Out of the darkness: Hilton Head mother who lost son to suicide to lead prevention walk Oct. 25

Vanessa Riley is now the board president for the South Carolina chapter of the American Foundation for Suicide Prevention.
Vanessa Riley is now the board president for the South Carolina chapter of the American Foundation for Suicide Prevention. Submitted

Vanessa Riley knows the devastation of losing a loved one to suicide all too well. She has lost a son and a nephew in the past 20 years.

Riley's son Sean had been struggling with depression when he committed suicide on April 21, 2006. He was 21 years old.

He was shy and struggled socially in school on Hilton Head Island. Battling depression, he moved back home, where Riley and her husband took him to counseling and paid for his medication. They believed he was on the road to recovery when Sean died, Riley said.

"He had a really hard time finding his niche," she said. "I never in a million years could have imagined this. I thought we could save him."

Eight years before, Riley's 16-year-old nephew Nathaniel had taken his own life.

Riley struggled to cope after Sean's death. It took her two years to build up the courage to speak about her son's death. By then, she knew she needed to help others so they would never have to feel the way she did.

"Sean's death changed my life forever," she said. "I knew I had to do something to help prevent suicide, so I got involved. No parent should have to bury their child."

Riley, now the board president for the South Carolina chapter of the American Foundation for Suicide Prevention, will lead the group's sixth annual "Out of the Darkness" Walk Oct. 25 at Jarvis Creek Park on Hilton Head Island, one of six similar events around the state.

Riley has worked with the AFSP for six years and served as the board president for the past three years. She and another area woman who had lost a son to suicide brought the walk to Hilton Head.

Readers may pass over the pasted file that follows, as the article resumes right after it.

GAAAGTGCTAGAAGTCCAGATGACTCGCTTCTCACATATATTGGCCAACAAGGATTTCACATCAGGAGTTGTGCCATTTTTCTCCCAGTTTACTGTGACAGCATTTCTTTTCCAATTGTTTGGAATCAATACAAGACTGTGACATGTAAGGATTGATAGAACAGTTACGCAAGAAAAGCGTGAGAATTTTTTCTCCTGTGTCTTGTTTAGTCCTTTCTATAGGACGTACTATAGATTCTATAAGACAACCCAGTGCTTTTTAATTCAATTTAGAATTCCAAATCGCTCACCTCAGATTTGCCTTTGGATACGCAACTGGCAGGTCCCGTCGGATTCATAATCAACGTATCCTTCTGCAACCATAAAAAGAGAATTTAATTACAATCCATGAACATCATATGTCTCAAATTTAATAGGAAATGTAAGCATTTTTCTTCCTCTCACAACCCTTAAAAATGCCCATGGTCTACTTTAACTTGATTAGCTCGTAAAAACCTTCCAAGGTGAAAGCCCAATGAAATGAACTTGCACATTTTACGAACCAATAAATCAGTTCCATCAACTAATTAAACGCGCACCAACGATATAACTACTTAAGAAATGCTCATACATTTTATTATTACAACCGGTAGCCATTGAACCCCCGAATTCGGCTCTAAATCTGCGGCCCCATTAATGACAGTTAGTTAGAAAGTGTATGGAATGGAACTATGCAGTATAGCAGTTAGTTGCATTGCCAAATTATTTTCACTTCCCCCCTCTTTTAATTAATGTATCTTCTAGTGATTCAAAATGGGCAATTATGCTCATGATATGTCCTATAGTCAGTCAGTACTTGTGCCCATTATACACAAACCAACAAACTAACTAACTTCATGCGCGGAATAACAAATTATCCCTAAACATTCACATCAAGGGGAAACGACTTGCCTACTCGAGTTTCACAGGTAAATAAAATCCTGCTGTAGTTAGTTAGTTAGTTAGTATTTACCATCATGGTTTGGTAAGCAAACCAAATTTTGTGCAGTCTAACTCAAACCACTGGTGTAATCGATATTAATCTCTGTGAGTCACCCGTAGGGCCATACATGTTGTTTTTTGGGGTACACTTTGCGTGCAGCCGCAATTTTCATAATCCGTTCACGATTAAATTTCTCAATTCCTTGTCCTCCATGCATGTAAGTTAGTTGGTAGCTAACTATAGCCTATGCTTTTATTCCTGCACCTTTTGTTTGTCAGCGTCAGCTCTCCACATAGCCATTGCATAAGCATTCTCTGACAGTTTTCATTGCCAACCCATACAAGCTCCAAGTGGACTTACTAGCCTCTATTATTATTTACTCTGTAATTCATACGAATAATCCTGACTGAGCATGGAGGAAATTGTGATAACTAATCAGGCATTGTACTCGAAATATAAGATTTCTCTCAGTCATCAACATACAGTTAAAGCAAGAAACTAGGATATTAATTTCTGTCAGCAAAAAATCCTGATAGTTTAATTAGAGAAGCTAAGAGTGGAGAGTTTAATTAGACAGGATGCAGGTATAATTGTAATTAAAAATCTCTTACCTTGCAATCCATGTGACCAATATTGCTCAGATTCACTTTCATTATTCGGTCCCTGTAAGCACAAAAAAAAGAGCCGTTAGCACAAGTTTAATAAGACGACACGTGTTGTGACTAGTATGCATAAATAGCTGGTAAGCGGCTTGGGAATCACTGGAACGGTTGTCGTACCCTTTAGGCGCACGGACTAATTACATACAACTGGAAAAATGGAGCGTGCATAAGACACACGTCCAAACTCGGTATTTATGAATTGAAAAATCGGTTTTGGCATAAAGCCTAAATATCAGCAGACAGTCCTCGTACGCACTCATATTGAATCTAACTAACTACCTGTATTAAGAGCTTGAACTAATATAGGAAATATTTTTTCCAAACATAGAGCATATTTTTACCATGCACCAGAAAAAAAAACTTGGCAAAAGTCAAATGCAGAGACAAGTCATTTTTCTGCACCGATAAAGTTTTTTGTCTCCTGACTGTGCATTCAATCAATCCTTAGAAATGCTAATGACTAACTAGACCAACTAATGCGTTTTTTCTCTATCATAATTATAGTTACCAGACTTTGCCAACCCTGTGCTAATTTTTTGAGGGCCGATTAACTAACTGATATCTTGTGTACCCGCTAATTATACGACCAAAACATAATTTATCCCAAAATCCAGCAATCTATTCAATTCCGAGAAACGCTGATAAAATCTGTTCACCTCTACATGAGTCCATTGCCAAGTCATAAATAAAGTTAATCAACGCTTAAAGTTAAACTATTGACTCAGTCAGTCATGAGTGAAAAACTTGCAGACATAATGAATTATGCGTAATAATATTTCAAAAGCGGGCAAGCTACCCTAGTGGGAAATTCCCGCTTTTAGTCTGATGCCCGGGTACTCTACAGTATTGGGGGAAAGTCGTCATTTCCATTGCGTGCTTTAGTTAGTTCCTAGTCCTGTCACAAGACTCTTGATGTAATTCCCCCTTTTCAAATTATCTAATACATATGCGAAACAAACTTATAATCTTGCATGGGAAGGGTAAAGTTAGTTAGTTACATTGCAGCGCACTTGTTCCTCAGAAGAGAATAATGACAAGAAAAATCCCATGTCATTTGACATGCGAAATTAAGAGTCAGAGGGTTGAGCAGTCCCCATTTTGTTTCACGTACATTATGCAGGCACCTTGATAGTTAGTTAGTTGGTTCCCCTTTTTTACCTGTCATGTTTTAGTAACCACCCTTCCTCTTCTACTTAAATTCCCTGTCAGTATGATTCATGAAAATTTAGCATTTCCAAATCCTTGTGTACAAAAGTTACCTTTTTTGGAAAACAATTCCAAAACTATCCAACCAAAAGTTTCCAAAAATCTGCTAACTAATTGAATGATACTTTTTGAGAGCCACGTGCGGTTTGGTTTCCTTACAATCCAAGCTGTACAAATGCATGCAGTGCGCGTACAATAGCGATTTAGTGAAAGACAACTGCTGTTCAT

South Carolina has about 700 suicides a year. Nationwide, there are a little over 41,000 suicides each year, but over a million attempts, Riley said.

The AFSP's overall goal is to lower the suicide rate 20 percent by 2020.

Money raised at the event will go toward several initiatives the AFSP is leading statewide, Riley said:

  • Suicide prevention training and certifications for school personnel.
  • Research on the brain to better understand depression, suicide and warning signs.
  • A screening program at the University of South Carolina that rates incoming students' risk of depression and suicide, one they hope to expand to five other colleges in the state.
  • "We've saved a lot of lives in Columbia through the program," she said.

    The walk begins with registration at 12 p.m. and opening ceremonies at 1 p.m.

    Musician John Bruner will play soft music as the attendees walk around Jarvis Creek Park and photographer Tonya Perry will take portraits of the walkers, Riley said. The photos will be available for purchase, along with hotdogs and refreshments. A silent auction will be held and face painting will be available for children, Riley said.

    A counselor will also be on hand to speak with people struggling with depression and suicidal thoughts, and will offer a list of places where people and their families can get help, Riley said.

    Riley will be one of the speakers. She'll talk about the AFSP and her personal story about suicide. A father who lost two children to suicide will also speak about his life, she said.

    In their closing ceremony, attendees will release butterflies to symbolize hope for the future, Riley said.

    In the previous five years, about 150 to 200 people have attended the walk, Riley said, but the group hopes to improve that number. Most of the attendees have a personal connection: people who have lost a loved one to suicide, attempted suicide, or are struggling with depression, she said.

    "There's a huge stigma with suicide, so it's incredible to see the amount of people who come out and want to talk about it," she said. "This is a place they can talk about it where they're not alone. There are not a lot of places where you can talk openly without being judged.

    "It brings your feelings out of the darkness. It's really a very powerful event."

    For more information on the event, go to outofthedarkness.org or AFSP.org.

    If you go

    The sixth annual Hilton Head-Bluffton Area Out of the Darkness walk for suicide prevention will be held Oct. 25 at Jarvis Creek Park on Hilton Head Island.

    Registration for the walk begins at noon Oct. 25 and opening ceremonies start at 1 p.m. Participants will walk around the park while reading inspirational signs, accompanied by the music of John Bruner. The event will also include a silent auction, hot dogs, and face painting for children. At the end of the event, butterflies will be released to symbolize hope for the future.

    Follow reporter Matt McNab at twitter.com/IPBG_Matt.

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